…Fed officials underscored their policy disagreements with the Federal Housing Finance Agency, the independent regulator charged with overseeing Fannie Mae and Freddie Mac. The government took over the mortgage companies three years ago and the rescue has cost $151 billion and counting.Fed governor Betsy Duke, speaking in Richmond, Va., said policymakers should consider policies that use Fannie and Freddie more aggressively to spur a housing recovery “rather than focusing entirely on minimizing losses” to the firms.
In other words, the $151 billion of losses the banks have already passed on to the US taxpayers is not enough, and they want the taxpayers to absorb more losses so their member banks can be more profitable and earn larger bonuses. Unbelievable!
Mr. Dudley called on Fannie and Freddie to reduce loan balances for homeowners with so-called underwater mortgages, in which they owe more than their properties are worth. Such principal write-downs remain a hot-button political issue. Democrats and some economists say banks and the mortgage giants must begin to cut loan balances, while many Republicans say that would unfairly reward overextended borrowers.
Edward DeMarco, the acting director of the FHFA, told a congressional panel in November that forgiving debt isn’t in the best interest of the firms. “I do not believe I’ve been authorized to use taxpayer money for a general program of principal forgiveness,” he said. A FHFA spokeswoman declined to comment Friday on the Fed officials’ remarks.
Democrats want to buy votes by giving away taxpayer money to loan owners while the Republicans don’t. I guess I side with the Republicans on this one. I am thankful Mr. DeMarco is saving taxpayers from even greater losses.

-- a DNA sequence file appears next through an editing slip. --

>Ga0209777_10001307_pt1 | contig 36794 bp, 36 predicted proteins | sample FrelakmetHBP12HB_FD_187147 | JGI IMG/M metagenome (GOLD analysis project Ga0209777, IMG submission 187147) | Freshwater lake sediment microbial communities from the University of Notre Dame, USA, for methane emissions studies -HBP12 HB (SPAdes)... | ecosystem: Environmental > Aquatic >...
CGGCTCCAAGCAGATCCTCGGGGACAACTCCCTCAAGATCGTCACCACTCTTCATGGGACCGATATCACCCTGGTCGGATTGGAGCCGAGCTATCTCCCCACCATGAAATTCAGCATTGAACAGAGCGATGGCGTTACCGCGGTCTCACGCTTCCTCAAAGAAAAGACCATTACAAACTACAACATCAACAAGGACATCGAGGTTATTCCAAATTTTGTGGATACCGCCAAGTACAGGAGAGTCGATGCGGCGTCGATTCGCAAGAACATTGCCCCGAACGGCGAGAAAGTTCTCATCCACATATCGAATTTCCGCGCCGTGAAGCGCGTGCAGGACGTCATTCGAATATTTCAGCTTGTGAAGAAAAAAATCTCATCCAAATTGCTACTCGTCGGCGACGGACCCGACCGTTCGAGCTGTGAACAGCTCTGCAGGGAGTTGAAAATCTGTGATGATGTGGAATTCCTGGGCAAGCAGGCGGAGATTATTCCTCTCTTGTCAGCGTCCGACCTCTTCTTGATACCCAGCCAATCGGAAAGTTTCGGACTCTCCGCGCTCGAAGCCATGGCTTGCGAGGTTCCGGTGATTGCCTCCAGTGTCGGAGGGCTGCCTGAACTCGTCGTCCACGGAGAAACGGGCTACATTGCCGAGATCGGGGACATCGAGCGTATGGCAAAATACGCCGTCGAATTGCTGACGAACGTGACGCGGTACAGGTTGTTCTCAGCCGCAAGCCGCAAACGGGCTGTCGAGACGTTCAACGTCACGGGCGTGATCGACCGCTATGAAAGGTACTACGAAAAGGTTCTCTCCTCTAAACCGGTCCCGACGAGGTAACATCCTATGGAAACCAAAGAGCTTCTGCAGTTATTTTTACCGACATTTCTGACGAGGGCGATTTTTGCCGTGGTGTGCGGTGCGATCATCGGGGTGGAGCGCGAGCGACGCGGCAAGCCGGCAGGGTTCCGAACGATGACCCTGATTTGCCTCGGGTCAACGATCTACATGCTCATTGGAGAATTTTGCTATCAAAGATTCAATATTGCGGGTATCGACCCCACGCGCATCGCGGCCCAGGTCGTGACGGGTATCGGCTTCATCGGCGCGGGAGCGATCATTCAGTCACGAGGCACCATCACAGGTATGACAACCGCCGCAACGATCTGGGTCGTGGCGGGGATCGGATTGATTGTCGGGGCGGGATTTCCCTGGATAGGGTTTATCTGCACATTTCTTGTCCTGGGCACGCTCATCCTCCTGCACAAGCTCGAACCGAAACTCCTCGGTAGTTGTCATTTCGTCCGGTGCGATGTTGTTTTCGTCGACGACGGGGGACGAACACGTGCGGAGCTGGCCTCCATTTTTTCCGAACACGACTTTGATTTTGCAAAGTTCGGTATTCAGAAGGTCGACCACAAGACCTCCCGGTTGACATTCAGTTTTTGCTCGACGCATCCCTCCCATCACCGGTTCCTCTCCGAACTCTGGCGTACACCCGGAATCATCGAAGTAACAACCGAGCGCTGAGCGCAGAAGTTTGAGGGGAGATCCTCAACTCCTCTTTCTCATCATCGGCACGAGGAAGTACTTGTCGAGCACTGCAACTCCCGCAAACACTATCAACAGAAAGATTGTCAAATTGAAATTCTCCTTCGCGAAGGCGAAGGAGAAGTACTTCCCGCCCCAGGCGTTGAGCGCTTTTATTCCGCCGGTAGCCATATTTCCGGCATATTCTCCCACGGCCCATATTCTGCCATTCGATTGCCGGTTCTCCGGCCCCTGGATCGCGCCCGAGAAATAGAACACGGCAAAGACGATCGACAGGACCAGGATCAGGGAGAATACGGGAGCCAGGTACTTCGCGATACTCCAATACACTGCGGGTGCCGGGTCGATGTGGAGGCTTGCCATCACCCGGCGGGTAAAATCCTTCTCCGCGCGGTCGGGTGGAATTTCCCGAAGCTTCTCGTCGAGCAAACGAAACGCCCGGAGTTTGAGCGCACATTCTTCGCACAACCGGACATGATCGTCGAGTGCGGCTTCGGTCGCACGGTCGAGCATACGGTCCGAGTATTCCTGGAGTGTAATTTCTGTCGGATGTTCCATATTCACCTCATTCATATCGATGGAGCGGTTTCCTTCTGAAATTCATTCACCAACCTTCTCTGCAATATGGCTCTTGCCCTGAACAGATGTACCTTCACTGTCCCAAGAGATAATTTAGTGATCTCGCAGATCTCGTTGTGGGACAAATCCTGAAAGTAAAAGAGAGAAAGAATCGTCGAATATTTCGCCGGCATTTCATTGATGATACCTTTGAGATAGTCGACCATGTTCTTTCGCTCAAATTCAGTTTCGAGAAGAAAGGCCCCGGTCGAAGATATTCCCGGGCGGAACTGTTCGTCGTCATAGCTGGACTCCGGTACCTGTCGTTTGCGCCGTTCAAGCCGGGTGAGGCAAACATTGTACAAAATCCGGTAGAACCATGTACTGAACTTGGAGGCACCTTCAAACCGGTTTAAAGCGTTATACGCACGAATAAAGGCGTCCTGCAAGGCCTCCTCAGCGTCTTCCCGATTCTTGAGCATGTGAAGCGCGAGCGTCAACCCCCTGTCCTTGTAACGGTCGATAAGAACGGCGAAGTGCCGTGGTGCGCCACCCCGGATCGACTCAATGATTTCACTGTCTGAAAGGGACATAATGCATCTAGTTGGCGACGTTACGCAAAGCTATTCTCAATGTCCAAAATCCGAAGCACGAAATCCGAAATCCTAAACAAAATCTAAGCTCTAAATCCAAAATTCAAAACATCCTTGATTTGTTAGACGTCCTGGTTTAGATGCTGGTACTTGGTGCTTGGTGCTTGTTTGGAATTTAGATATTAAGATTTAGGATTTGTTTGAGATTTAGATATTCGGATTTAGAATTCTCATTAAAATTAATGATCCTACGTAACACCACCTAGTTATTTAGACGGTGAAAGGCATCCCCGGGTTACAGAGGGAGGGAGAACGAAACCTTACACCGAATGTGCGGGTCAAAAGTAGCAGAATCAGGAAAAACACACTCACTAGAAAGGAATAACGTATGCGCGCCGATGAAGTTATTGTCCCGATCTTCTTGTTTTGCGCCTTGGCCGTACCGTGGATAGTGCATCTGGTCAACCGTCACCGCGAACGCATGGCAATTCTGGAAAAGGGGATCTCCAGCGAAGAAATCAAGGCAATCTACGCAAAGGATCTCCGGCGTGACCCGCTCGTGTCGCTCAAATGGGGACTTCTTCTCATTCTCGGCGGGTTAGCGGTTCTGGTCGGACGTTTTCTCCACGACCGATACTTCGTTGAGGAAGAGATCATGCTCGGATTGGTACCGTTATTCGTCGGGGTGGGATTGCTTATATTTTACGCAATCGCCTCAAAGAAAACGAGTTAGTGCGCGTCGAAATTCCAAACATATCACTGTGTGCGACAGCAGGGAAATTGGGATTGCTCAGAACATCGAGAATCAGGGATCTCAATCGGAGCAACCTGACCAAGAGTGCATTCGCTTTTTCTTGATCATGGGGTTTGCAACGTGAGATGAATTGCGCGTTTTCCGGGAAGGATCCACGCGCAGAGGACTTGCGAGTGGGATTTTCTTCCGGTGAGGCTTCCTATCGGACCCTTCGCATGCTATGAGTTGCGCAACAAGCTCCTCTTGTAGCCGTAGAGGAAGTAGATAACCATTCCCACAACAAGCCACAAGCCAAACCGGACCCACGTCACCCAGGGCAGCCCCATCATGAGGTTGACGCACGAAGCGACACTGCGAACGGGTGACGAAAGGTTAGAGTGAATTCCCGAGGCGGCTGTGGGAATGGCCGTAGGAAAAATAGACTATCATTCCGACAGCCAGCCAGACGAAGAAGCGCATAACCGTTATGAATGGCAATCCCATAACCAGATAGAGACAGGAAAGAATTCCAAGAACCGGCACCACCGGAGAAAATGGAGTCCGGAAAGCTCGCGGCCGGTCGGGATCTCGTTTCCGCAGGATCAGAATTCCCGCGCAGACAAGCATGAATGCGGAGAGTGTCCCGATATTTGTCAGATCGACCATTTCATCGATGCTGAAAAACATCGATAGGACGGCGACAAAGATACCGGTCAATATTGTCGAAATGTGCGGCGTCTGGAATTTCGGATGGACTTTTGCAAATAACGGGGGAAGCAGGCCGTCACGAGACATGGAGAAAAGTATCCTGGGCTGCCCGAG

… Mr. Dudley said that his staff’s analysis “suggests that without a significant turnaround in employment, a substantial portion of those loans that are deeply underwater will ultimately default.” Such defaults could “significantly swell the flow of homes into the foreclosure pipeline.”
Concerns about introducing a “moral hazard” that encourages other borrowers to default to seek favorable treatment had been overstated, he said. “This isn’t a moral hazard issue, this is just the bad luck associated with the timing of the purchase and an exceptionally weak jobs market. Punishing such misfortune accomplishes little.“
Complete and utter bullshit. Moral hazard is at the heart of this problem. The few peak buyers who were victims of bad timing have received loan modifications which will allow them to weather the storm. The rest were speculators, Ponzi borrowers, HELOC abusers, and just plain stupid borrowers who ignored the risks to get free money. Bailing them out is the essence of moral hazard, and it will encourage more reckless borrowing in the future. To suggest otherwise is disingenuous or ignorant.
…”The Fed is trying to communicate that, ‘we’ve done an awful lot, we’re not happy with the results of our efforts and it’s time to kick it up a notch because only extraordinary programs are going to bring about a faster result’,” said Jim Vogel, an analyst at FTN Financial.Write to Nick Timiraos at email@example.com and Luca Di Leo at firstname.lastname@example.org
What the fed is communicating is that their misguided attempts to reflate the housing bubble have failed, and rather than admit they have been pursing the wrong policies, they want to double their efforts to steal from seniors and screw renters.
Let’s not forget, principal forgiveness is the worst policy option.
Lenders and loan owners have problems. Lenders made loans their borrowers can’t repay, and now both parties to the deal are turning to the US taxpayer for a bailout. Somehow, these two groups have convinced themselves they deserve some of my money. I was not a participant in their transaction. I did not sign on to the risks and rewards of the deal they made, yet both groups feel I should be compelled to bail them out. Screw them both. Their problem is not my problem.
There is a problem here: excessive debt. There is also a solution in the system: foreclosure and bankruptcy. Both parties to this private financial transaction want to avoid the consequences of foreclosure and bankruptcy because it will cost banks their money and borrowers their houses and their credit. Moral hazard dictates both parties should endure the consequences of their actions or they will repeat their mistakes.